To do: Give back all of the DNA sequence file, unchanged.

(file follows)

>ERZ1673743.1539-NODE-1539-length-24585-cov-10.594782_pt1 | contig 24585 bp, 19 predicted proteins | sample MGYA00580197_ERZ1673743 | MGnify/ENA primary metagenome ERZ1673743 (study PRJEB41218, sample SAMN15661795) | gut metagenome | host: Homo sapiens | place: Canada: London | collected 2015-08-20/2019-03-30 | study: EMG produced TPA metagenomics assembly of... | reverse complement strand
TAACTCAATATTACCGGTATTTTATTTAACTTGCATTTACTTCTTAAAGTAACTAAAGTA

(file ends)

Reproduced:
>ERZ1673743.1539-NODE-1539-length-24585-cov-10.594782_pt1 | contig 24585 bp, 19 predicted proteins | sample MGYA00580197_ERZ1673743 | MGnify/ENA primary metagenome ERZ1673743 (study PRJEB41218, sample SAMN15661795) | gut metagenome | host: Homo sapiens | place: Canada: London | collected 2015-08-20/2019-03-30 | study: EMG produced TPA metagenomics assembly of... | reverse complement strand
TAACTCAATATTACCGGTATTTTATTTAACTTGCATTTACTTCTTAAAGTAACTAAAGTA